George Eliot’s Mill on the Floss is largely about the relationship between Tom and Maggie Tulliver, brother and sister. Her needy love for him and his genuine but undemonstrative and somewhat superior fondness for her.  Summed up perfectly in this single sentence, which instantly puts them on an unequal footing due to his self-assurance, her lack of it, and his being a boy and she a girl.

What makes the novel so powerful is the ending which in some ways confronts Tom’s assumptions about his sister’s lack of capability head on.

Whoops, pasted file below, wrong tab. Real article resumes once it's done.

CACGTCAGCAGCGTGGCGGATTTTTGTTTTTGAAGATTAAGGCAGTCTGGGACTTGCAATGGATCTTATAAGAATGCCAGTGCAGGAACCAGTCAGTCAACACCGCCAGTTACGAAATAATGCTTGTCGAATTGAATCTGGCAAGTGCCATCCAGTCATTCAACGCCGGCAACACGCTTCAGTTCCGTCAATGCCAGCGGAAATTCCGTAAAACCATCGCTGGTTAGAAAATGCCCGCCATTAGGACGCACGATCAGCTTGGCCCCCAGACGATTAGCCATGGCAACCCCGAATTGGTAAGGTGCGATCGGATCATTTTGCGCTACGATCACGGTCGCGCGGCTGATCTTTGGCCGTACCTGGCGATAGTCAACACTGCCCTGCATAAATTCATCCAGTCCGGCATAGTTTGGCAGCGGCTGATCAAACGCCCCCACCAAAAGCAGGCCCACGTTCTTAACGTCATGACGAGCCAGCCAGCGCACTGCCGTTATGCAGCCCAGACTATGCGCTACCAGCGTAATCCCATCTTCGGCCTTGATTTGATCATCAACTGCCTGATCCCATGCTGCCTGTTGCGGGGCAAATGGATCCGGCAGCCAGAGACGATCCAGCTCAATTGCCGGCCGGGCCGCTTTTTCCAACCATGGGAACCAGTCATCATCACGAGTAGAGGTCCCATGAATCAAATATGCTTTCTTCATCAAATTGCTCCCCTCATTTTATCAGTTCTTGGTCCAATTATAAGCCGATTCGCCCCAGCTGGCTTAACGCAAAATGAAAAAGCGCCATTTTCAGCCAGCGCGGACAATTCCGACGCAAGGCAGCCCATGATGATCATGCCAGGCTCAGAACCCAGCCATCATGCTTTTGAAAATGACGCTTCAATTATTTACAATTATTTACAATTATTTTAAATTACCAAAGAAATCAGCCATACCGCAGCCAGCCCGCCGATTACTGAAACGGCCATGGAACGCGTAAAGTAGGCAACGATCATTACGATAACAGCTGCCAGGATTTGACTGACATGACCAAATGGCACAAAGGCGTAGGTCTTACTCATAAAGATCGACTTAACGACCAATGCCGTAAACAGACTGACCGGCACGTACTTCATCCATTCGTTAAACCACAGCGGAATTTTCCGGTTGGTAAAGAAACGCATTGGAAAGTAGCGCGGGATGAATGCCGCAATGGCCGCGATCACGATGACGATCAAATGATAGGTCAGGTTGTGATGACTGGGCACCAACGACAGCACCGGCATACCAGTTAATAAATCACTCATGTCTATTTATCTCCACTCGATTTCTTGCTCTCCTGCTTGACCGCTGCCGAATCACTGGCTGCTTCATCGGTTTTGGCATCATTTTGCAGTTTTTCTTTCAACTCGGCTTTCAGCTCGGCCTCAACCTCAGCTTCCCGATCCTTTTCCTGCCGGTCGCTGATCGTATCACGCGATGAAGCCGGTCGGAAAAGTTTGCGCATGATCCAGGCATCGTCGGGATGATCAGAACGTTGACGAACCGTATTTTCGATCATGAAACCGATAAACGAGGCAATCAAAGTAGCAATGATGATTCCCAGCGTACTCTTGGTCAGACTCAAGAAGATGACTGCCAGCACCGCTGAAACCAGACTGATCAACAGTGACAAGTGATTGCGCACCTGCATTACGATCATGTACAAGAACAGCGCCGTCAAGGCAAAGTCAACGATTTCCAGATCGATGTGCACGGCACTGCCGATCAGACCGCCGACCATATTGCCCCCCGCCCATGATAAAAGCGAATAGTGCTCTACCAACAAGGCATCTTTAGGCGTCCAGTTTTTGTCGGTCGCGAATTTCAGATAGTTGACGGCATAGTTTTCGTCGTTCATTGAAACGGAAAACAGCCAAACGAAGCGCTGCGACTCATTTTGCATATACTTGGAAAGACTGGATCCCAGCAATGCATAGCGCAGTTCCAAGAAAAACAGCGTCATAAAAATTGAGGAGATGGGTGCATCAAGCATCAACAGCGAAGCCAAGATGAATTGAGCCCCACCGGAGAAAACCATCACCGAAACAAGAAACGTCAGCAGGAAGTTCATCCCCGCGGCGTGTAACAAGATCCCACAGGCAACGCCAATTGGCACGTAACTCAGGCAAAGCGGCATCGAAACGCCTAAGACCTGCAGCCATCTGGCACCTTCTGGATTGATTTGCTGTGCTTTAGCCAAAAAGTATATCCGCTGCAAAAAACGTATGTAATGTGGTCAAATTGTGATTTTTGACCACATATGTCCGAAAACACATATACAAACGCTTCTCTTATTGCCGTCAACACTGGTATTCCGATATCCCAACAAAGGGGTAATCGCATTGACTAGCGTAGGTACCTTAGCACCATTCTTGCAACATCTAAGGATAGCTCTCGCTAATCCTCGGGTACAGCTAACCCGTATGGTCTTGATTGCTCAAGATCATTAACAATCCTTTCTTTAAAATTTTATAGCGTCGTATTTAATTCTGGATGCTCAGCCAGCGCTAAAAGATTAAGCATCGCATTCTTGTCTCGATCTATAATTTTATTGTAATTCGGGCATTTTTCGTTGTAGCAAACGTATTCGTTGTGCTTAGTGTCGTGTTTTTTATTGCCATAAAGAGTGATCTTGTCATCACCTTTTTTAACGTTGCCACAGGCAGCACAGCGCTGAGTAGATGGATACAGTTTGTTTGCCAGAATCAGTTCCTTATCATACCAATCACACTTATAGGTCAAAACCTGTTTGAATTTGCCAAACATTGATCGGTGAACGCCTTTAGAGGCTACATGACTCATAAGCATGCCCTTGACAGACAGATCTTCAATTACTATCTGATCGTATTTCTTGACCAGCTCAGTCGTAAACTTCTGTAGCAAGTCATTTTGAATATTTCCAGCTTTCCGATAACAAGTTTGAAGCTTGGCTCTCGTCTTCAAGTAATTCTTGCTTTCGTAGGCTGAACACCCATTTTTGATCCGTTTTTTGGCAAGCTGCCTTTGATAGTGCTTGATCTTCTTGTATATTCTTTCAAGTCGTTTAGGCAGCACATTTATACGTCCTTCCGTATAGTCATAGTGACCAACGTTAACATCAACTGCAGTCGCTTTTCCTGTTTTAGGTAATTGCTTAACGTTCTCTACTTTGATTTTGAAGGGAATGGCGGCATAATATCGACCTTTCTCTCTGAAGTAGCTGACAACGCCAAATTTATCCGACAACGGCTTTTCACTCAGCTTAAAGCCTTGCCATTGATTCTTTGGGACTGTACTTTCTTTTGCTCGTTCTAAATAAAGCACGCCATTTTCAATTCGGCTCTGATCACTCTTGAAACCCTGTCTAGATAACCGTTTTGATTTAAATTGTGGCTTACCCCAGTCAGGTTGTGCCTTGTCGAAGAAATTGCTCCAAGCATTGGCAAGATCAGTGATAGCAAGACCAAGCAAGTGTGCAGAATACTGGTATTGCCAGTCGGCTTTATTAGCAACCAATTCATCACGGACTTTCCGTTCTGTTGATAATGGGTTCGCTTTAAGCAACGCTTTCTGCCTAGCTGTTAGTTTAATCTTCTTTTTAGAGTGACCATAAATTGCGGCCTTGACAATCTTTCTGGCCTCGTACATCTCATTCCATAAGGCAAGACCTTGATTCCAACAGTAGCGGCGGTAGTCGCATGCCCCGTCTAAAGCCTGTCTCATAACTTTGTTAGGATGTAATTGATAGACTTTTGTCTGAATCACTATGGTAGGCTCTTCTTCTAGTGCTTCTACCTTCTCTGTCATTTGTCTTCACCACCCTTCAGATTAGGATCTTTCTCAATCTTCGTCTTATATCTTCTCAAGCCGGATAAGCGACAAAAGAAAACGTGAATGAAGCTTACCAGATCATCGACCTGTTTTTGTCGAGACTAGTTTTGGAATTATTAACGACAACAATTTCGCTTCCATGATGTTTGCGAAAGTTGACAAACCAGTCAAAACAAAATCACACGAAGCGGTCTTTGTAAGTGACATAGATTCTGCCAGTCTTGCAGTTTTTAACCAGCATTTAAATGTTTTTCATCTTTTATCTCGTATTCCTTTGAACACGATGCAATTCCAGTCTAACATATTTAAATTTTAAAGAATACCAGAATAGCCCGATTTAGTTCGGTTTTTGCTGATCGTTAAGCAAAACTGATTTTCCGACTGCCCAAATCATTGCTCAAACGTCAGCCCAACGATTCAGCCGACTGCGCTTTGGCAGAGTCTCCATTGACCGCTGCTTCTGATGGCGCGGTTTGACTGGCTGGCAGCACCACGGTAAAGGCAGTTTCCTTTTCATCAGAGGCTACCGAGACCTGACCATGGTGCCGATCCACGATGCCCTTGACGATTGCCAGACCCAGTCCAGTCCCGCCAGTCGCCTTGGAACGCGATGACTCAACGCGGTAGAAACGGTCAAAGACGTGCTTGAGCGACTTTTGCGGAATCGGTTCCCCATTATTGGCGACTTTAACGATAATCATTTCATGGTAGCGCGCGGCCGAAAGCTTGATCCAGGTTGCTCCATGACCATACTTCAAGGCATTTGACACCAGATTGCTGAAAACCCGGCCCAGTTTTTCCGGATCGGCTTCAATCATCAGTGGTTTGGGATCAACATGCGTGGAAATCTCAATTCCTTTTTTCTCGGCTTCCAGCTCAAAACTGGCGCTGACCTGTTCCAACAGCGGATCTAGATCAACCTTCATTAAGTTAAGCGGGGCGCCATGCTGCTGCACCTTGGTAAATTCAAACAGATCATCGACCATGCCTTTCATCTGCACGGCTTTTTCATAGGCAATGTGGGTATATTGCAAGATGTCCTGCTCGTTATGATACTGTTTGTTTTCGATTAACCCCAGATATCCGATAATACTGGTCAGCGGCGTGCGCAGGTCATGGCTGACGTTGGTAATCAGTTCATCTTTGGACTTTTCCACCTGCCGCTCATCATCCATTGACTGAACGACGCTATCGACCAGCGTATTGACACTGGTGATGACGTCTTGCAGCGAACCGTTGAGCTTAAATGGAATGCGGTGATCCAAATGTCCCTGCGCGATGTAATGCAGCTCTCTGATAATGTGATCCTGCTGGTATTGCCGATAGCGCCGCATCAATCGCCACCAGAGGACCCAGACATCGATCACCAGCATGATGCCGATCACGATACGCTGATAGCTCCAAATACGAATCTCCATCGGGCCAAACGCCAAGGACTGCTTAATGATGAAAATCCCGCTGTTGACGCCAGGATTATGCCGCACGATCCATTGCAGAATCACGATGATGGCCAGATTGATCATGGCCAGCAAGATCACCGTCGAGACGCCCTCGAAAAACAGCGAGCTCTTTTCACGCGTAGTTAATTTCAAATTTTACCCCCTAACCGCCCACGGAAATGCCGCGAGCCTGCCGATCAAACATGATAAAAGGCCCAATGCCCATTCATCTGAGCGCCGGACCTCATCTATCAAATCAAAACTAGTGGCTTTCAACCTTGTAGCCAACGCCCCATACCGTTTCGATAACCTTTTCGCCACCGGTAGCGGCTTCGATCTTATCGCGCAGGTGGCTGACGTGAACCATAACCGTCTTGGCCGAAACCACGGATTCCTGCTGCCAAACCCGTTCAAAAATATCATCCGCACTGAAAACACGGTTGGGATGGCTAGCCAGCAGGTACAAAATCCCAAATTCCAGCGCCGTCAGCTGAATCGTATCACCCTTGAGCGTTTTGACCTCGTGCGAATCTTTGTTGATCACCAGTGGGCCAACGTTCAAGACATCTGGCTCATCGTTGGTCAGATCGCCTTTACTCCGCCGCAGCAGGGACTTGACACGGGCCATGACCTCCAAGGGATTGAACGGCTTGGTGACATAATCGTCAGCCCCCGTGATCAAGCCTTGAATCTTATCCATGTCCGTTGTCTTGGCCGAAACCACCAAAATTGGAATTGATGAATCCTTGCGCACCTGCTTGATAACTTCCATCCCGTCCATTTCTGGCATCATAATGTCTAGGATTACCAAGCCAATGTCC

‘Still he was very fond of his sister, and meant always to take care of her, make her his housekeeper, and punish her when she did wrong.’

See further casually embedded sexism in this sibling quotation.

 

Source: George Eliot, The Mill on the Floss (London: Oxford University Press, 1963), p. 38

Image credit: The Jenson Society, New York, 1910, wikipedia.org

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